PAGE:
Modelling hydrologic impacts of light absorbing aerosol deposition on snow at the catchment scale

Felix N. Matt, John F. Burkhart, Joni-Pekka Pietikäinen
2018 Hydrology and Earth System Sciences  
<p><strong>Abstract.</strong> Light absorbing impurities in snow and ice (LAISI) originating from atmospheric deposition enhance snowmelt by increasing the absorption of shortwave radiation. The consequences are a shortening of the snow duration due to increased snowmelt and, at the catchment scale, a temporal shift in the discharge generation during the spring melt season. <br><br> In this study, we present a newly developed snow algorithm for application in hydrological models that allows for
more » ... els that allows for an additional class of input variable: the deposition mass flux of various species of light absorbing aerosols. To show the sensitivity of different model parameters, we first use the model as a 1-D point model forced with representative synthetic data and investigate the impact of parameters and variables specific to the algorithm determining the effect of LAISI. We then demonstrate the significance of the radiative forcing by simulating the effect of black carbon (BC) deposited on snow of a remote southern Norwegian catchment over a 6-year period, from September 2006 to August 2012. Our simulations suggest a significant impact of BC in snow on the hydrological cycle. Results show an average increase in discharge of 2.5, 9.9, and 21.4<span class="thinspace"></span>%, depending on the applied model scenario, over a 2-month period during the spring melt season compared to simulations where radiative forcing from LAISI is not considered. The increase in discharge is followed by a decrease in discharge due to a faster decrease in the catchment's snow-covered fraction and a trend towards earlier melt in the scenarios where radiative forcing from LAISI is applied. Using a reasonable estimate of critical model parameters, the model simulates realistic BC mixing ratios in surface snow with a strong annual cycle, showing increasing surface BC mixing ratios during spring melt as a consequence of melt amplification. However, we further identify large uncertainties in the representation of the surface BC mixing ratio during snowmelt and the subsequent consequences for the snowpack evolution.</p>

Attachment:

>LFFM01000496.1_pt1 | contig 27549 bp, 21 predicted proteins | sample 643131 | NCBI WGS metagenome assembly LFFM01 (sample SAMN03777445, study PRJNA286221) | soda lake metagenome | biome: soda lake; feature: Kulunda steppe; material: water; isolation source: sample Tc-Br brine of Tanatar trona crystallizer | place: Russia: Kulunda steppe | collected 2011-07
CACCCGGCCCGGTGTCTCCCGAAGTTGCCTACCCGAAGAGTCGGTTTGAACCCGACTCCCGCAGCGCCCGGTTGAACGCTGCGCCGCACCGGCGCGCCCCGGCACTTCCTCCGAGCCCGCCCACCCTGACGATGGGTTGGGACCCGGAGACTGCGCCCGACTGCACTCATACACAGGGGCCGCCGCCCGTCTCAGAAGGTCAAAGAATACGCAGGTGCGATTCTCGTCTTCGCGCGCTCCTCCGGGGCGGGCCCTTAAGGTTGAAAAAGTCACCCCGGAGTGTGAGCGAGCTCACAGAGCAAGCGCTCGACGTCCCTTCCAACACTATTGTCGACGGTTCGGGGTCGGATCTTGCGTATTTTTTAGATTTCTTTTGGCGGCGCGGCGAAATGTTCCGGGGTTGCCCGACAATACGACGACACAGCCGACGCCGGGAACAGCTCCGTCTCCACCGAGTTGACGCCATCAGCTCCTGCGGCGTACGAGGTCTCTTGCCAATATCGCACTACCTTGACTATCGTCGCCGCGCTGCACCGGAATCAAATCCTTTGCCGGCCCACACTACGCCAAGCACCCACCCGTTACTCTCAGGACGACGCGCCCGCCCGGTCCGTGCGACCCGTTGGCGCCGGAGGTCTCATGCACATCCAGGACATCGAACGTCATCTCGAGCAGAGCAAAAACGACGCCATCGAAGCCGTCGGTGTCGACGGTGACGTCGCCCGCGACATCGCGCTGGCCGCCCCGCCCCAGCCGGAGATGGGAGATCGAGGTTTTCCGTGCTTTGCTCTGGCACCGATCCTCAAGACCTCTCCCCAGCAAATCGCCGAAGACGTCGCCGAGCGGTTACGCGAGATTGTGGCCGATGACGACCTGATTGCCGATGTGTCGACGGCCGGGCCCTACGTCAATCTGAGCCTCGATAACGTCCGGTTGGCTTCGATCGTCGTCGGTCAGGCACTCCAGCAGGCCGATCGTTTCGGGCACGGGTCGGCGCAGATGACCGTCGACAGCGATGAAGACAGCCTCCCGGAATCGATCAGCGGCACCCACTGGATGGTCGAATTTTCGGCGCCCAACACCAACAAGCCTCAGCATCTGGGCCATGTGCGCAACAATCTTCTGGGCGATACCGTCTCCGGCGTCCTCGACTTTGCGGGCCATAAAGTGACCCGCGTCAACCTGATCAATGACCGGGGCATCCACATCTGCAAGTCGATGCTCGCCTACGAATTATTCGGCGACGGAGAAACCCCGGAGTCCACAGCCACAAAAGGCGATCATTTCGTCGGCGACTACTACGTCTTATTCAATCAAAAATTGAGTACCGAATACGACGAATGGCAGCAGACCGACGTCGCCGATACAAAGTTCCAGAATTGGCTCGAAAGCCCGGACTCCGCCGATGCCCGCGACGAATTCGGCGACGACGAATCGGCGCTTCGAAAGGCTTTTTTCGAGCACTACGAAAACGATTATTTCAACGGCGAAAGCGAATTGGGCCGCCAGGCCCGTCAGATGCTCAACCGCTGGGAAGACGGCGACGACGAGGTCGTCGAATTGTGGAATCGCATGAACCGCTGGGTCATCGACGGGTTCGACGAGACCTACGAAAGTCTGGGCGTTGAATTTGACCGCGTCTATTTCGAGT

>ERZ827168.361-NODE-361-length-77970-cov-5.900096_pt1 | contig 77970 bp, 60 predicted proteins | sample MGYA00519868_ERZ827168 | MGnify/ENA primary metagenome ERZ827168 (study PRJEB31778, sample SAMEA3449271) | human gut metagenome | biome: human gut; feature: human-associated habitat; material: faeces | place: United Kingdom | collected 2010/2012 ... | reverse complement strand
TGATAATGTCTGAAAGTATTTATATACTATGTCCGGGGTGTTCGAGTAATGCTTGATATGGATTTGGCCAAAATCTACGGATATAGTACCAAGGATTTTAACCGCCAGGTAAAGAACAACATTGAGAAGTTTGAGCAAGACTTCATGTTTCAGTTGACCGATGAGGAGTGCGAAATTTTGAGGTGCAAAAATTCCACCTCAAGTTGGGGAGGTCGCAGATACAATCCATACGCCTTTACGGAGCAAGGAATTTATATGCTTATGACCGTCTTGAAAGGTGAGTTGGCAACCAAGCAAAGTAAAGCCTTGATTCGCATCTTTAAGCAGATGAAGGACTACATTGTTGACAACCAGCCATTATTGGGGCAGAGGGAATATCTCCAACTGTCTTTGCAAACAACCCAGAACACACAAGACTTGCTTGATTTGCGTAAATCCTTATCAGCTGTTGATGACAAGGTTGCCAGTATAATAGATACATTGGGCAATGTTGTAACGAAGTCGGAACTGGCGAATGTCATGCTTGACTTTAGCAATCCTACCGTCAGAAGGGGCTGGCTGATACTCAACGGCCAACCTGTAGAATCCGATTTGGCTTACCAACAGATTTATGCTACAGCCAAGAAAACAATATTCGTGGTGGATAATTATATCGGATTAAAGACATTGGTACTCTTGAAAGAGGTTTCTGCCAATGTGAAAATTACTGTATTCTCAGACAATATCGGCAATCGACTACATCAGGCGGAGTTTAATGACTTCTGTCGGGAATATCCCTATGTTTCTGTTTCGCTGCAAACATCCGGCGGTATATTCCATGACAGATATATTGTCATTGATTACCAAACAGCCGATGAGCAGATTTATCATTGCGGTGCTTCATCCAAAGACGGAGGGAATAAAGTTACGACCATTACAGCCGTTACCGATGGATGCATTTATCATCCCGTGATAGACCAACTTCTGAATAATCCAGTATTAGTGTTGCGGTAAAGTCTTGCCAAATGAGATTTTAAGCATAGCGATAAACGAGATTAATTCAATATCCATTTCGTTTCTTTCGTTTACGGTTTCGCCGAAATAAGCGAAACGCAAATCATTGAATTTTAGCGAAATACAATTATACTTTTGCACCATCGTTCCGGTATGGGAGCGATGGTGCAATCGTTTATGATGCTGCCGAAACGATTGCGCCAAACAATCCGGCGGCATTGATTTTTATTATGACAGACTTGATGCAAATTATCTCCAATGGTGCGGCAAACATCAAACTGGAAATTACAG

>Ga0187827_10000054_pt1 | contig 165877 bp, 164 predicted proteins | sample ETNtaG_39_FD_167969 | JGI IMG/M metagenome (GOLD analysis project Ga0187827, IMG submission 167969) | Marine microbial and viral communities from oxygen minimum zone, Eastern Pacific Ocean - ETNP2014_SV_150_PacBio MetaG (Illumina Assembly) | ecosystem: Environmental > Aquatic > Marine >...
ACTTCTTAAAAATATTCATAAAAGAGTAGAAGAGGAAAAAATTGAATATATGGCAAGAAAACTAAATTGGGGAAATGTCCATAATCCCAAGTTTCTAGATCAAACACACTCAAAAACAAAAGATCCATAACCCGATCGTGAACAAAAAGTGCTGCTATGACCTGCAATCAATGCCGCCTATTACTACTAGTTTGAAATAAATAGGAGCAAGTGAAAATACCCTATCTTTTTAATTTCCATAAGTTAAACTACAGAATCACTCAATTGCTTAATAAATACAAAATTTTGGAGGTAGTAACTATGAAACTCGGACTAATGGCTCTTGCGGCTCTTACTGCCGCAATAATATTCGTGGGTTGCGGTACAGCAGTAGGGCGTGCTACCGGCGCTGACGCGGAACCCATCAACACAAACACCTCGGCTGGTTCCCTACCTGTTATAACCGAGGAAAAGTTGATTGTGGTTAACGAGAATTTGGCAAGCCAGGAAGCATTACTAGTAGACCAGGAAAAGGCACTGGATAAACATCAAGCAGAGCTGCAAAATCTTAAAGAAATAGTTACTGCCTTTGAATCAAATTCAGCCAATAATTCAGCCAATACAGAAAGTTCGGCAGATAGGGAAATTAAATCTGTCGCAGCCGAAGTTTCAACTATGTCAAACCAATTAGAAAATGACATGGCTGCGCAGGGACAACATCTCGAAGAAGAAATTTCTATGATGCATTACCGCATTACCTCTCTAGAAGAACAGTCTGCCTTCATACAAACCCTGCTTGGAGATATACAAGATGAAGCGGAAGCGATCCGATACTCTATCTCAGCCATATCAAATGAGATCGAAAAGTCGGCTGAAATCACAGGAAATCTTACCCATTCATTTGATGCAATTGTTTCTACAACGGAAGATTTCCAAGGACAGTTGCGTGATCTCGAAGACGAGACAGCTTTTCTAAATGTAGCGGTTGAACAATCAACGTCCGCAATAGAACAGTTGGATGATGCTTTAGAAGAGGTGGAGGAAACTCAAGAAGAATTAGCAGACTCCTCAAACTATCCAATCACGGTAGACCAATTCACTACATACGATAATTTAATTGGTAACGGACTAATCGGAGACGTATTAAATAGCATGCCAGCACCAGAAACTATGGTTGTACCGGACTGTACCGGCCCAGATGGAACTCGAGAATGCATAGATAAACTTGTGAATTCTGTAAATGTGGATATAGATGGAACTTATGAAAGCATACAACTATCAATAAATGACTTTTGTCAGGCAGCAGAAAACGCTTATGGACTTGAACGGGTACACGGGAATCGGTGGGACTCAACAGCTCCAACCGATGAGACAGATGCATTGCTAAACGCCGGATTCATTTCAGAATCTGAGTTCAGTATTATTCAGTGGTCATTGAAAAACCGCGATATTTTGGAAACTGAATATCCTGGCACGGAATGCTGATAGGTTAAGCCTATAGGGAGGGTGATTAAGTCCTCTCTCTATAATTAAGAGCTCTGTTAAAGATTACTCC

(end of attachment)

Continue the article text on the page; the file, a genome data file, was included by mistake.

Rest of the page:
doi:10.5194/hess-22-179-2018 fatcat:zi4jhs6ylvfhvic3dtn45nbxle